Downtown Reinvestment: Denver City Center Final Update

It’s time to take a final look at the Denver City Center plaza as it is now complete! This plaza, situated on 17th and California, has gone through a major renovation and has given new life to this intersection. Here are all the previous updates for this project.

Downtown Reinvestment: Denver City Center 

Downtown Reinvestment: Denver City Center Update #2 

Today I have a huge photo tour covering all the new elements of this renovation. Let’s start off with the 18th Street side. 707 17th Street is a mixed use building with two entrances. Before this project, each entrance looked very different and nothing was uniform along the street. Now, both entrances are clearly marked and the same materials are used on both sides of the building: a steel and glass awning, wooden ledges, and uniform stairs.


The 17th Street side is a little bit different because there are no entrances to the buildings along this street. Instead, there are glass awnings and signs attached to the Johns Manville Plaza building clearly marking the entrances to the retail.

The Stout Street side is more or less the same as 17th Street minus a new entrance to Johns Manville Plaza. There is also an inward facing triangular set of benches interestingly placed along Stout as well.


Heading towards 18th along Stout you will also find the new bus shelters. The rounded edge steel and translucent glass is a reoccurring theme throughout this whole block and it looks pretty sharp!


Here is a closer look at the outer facing ground floor retail pads. Once again, there is a translucent glass awning with ‘Denver City Center’ signage on the outside.


There are two entrances to the Denver City Center plaza, one off of California and the other off of Stout. Each entrance will be very well lit thanks to the new sleek street lights that were installed.


The entrances off of 17th street are also very inviting. Here you will find the same signage, bike racks, and resting areas.


Let’s take a look at the plaza itself. Even though the idea of a plaza in front of office buildings is a thing of the past, this is a great example of what the modernization of an existing plaza should look like. There is ample seating, great tree coverage, tables and chair scattered throughout, and color patterned concrete clearly marking the plaza.


The tables and chairs are bright yellow and green adding a nice splash of color.


Wooden benches also line the landscaping bulbs for additional seating.


The landscaping is very well done with both plants and trees in each bulb. Also included on each side of the plaza is the Denver City Center Signage.


This plaza renovation is exactly what this part of Downtown Denver needed and we would all hope that it would help activate this area. Unfortunately, there is a major flaw with this plaza. Did you notice there was not one single person on the plaza even with a very busy hotel right on top of it? This is because we, as pedestrians and passersby, cannot use this plaza; it is not for public use. There is a sign, which can be missed, stating ‘Private Property, No Trespassing’. I was approached, as I was wrapping up my photo set, by a guard from Johns Manville Plaza saying it was in their ‘policy’ that I cannot take photos of the plaza. At this time, I had not seen the sign saying this was private property. Complying with his demands to move along, I put my camera away and decided to take a seat on a bench to enjoy the new look of the plaza. A few minutes later, I was approached by another guard, this time from 707 17th Street, saying I cannot be on the plaza unless I am a tenant of either two buildings. From then on, he watched me from the center of the plaza as I was taking pictures from the sidewalk to make sure I would not enter again. We have this wonderful plaza that is actually deactivating this block during non-business hours. What a shame, there is so much lost potential.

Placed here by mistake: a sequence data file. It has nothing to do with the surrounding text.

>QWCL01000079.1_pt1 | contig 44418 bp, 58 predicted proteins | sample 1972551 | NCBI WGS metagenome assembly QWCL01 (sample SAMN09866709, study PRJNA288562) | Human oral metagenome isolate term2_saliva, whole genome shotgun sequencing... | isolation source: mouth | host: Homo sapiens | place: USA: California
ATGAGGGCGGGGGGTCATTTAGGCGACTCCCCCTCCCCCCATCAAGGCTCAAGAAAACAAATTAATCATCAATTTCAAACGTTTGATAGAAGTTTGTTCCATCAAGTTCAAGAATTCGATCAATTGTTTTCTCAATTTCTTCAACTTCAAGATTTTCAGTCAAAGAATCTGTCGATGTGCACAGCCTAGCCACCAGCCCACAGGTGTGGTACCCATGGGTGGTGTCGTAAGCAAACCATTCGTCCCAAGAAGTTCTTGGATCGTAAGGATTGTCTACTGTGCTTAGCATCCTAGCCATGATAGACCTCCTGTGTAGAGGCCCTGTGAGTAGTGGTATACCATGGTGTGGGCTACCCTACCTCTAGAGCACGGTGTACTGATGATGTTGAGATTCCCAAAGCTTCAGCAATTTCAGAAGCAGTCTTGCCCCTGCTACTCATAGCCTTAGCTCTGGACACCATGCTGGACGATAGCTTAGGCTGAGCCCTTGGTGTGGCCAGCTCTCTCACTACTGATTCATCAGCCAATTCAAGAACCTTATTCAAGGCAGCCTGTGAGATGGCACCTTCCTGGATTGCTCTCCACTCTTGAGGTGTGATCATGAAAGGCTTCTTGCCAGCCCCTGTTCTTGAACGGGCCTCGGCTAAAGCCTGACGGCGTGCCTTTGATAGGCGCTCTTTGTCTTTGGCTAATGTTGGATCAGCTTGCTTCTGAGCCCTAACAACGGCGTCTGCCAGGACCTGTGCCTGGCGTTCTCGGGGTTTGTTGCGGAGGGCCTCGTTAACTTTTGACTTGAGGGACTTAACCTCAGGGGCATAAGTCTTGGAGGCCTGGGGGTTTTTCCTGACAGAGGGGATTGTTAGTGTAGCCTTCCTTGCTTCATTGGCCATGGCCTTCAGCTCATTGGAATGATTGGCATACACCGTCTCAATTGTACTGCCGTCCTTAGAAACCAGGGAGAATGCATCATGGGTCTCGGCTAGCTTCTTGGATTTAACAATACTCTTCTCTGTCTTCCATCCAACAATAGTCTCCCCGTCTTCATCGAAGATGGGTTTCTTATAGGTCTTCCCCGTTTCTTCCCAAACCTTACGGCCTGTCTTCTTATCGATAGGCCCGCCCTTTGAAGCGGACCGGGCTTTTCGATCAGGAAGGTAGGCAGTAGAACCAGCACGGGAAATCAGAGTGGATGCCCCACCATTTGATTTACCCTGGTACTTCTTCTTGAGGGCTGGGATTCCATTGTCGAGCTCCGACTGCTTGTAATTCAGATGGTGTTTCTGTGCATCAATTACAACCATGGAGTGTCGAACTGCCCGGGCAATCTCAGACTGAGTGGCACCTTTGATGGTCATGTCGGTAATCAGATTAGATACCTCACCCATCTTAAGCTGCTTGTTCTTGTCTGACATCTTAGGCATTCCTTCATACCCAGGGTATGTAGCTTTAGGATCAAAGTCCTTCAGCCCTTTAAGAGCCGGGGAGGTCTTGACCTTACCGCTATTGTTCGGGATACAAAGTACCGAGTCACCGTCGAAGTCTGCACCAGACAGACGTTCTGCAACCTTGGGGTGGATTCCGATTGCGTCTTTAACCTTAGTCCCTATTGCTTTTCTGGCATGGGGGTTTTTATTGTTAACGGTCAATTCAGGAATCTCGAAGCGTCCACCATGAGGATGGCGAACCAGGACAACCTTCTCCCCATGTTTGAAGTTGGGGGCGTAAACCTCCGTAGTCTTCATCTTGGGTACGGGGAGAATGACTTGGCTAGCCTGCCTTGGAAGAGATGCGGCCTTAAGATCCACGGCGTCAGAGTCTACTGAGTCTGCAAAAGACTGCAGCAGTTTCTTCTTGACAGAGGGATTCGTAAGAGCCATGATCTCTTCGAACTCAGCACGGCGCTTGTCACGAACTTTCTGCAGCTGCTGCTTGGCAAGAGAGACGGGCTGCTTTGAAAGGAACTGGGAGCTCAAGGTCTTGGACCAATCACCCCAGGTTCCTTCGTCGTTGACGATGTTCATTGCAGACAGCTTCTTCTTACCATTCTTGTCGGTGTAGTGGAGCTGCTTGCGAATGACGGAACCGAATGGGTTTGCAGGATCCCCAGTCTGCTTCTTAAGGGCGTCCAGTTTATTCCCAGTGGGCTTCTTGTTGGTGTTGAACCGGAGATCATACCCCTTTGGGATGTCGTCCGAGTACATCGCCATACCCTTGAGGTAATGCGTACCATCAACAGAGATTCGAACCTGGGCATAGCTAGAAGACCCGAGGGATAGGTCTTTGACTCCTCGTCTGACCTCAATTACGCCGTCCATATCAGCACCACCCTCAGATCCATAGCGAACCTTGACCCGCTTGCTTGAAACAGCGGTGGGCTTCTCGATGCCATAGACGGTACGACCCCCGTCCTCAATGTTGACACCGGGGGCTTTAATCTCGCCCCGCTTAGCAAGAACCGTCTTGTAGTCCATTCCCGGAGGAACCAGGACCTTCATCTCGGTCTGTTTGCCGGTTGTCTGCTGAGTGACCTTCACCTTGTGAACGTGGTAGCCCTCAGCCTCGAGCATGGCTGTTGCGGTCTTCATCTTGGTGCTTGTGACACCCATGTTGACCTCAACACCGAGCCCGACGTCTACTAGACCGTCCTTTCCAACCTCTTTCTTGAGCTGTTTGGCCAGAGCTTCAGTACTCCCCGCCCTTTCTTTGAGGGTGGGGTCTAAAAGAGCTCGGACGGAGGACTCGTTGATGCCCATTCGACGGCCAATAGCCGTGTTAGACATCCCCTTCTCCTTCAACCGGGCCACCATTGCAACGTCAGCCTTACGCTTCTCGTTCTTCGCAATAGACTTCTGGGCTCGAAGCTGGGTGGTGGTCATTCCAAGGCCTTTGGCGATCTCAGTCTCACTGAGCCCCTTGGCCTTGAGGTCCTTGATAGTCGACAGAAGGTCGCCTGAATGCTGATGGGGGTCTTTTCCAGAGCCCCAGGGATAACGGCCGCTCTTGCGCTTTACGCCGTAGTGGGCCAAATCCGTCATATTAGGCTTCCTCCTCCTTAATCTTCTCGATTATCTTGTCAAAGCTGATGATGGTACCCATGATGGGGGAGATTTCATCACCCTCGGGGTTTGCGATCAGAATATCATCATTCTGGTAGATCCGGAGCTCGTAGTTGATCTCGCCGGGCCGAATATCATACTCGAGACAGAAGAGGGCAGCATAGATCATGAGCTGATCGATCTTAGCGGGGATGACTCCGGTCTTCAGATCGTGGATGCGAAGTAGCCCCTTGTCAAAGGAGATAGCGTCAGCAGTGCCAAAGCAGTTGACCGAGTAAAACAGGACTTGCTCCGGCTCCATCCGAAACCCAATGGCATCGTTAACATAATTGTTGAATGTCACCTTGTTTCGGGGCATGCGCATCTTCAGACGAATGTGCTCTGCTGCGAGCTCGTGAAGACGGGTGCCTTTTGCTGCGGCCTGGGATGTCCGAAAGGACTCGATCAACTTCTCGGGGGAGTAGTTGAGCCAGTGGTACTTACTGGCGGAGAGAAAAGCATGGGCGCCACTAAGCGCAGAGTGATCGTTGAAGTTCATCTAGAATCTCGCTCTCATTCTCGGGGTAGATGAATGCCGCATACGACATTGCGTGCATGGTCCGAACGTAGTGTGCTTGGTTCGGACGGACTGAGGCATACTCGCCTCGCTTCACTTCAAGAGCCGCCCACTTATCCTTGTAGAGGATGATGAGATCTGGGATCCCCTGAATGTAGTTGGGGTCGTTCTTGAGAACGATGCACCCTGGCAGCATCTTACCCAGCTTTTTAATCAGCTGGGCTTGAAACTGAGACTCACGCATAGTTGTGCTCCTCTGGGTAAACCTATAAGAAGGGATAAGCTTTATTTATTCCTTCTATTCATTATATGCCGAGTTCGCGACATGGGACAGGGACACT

By | 2016-12-27T21:17:35+00:00 September 8, 2013|Categories: General Urbanism, Revitalization, Urban Design|Tags: |17 Comments


  1. Matt September 9, 2013 at 7:58 am

    Thank you for braving the JM guard corps to bring us these excellent shots! Why would so inviting a space be off-limits to the public while also being so easily accessible? The signage is obviously ineffective and too small to deter riffraff like urban planners! What is the point of such a space?

  2. Dan September 9, 2013 at 8:01 am

    Is it just me, or did it not really change that much. The weird unusable doors to the underground parking garage are still there (just glass now), the planters have the exact same outline, just painted, the concrete patio hasn’t change. I was really excited for all of the updates they were putting into this, but it turns out to just be paint, a couple signs, and some benches.

    • Ryan Dravitz September 9, 2013 at 8:57 am

      Those glass enclosures are actually fire escapes for the Mariott.

  3. Rob September 9, 2013 at 10:21 am

    It’s s shame the buildings have made the decision to police this small square and eject people from the grounds. I used to work in the Arco Tower – or whatever it’s called now and people from all over downtown regularly walked through the plaza or stopped to sit in the shade of the trees – it was always very active. If the property owners now feel that it’s necessary to prevent the public from using or even walking through the plaza, they should fence it off or post guards along California and 17th to make it clear that the public is not wanted, rather than have innocent strollers miss the miniscule sign and risk being hassled – that’s absurd. By the way, I agree with Dan – aside from a few adornments at entryways, they really haven’t done much to truly change or otherwise “reinvest” in the layout or look of the plaza area – the only thing that’s really ‘new’ seems to be the hostility of the property owners against the public.

    • Dan September 10, 2013 at 7:37 am

      I work across the street, and during lunch it seems pretty open to the public (my building doesn’t have a patio). I think it’s just during off-time’s they care.

  4. Larry September 9, 2013 at 11:37 am

    Sounds like a bunch of radical urbanists should stage a sit-in.

  5. Mark B September 9, 2013 at 7:20 pm

    I can remember in the late 1970s and early 1980s when this plaza, and the one across California, were busy, active spaces. The plaza across the street was the site of regular free lunchtime concerts, sponsored by the old First of Denver bank.

    We slowly give up our democracy in favor of corporate interests. What a shame.

    • Dan September 10, 2013 at 7:38 am

      There was a concert there last week, and if you worked in one of the buildings, they were giving out hot dogs / hamburgers.

  6. Jim Nash September 9, 2013 at 10:16 pm

    Ryan, thanks for the really detailed look at this attempt at humanizing a cold, unfriendly urban space. Mark, I also remember when this whole cluster of buildings went up, each having almost nothing to do with the others around it. The oldest, what was the First National Bank, used to have a separate elevator in the lobby, to the rooftop observation deck, when it was one of the city’s tallest buildings, at about 26 stories. It was a public attraction, in Post-War Denver, a point of pride in a young city.